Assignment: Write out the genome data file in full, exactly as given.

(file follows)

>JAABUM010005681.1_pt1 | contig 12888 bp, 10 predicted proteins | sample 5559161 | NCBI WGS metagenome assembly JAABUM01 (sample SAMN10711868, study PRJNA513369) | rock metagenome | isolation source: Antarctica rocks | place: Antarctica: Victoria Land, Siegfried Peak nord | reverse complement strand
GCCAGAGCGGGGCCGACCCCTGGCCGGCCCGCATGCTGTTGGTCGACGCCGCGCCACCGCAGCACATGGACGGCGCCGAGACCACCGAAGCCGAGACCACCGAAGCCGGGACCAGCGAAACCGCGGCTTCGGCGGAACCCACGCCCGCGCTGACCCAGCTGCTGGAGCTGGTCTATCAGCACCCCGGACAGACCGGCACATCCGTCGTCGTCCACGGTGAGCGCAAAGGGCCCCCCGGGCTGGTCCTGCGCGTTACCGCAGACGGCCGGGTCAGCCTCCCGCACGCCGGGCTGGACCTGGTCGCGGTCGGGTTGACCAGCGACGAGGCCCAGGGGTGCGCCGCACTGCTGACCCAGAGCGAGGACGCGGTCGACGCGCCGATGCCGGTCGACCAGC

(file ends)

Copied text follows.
>JAABUM010005681.1_pt1 | contig 12888 bp, 10 predicted proteins | sample 5559161 | NCBI WGS metagenome assembly JAABUM01 (sample SAMN10711868, study PRJNA513369) | rock metagenome | isolation source: Antarctica rocks | place: Antarctica: Victoria Land, Siegfried Peak nord | reverse complement strand
GCCAGAGCGGGGCCGACCCCTGGCCGGCCCGCATGCTGTTGGTCGACGCCGCGCCACCGCAGCACATGGACGGCGCCGAGACCACCGAAGCCGAGACCACCGAAGCCGGGACCAGCGAAACCGCGGCTTCGGCGGAACCCACGCCCGCGCTGACCCAGCTGCTGGAGCTGGTCTATCAGCACCCCGGACAGACCGGCACATCCGTCGTCGTCCACGGTGAGCGCAAAGGGCCCCCCGGGCTGGTCCTGCGCGTTACCGCAGACGGCCGGGTCAGCCTCCCGCACGCCGGGCTGGACCTGGTCGCGGTCGGGTTGACCAGCGACGAGGCCCAGGGGTGCGCCGCACTGCTGACCCAGAGCGAGGACGCGGTCGACGCGCCGATGCCGGTCGACCAGC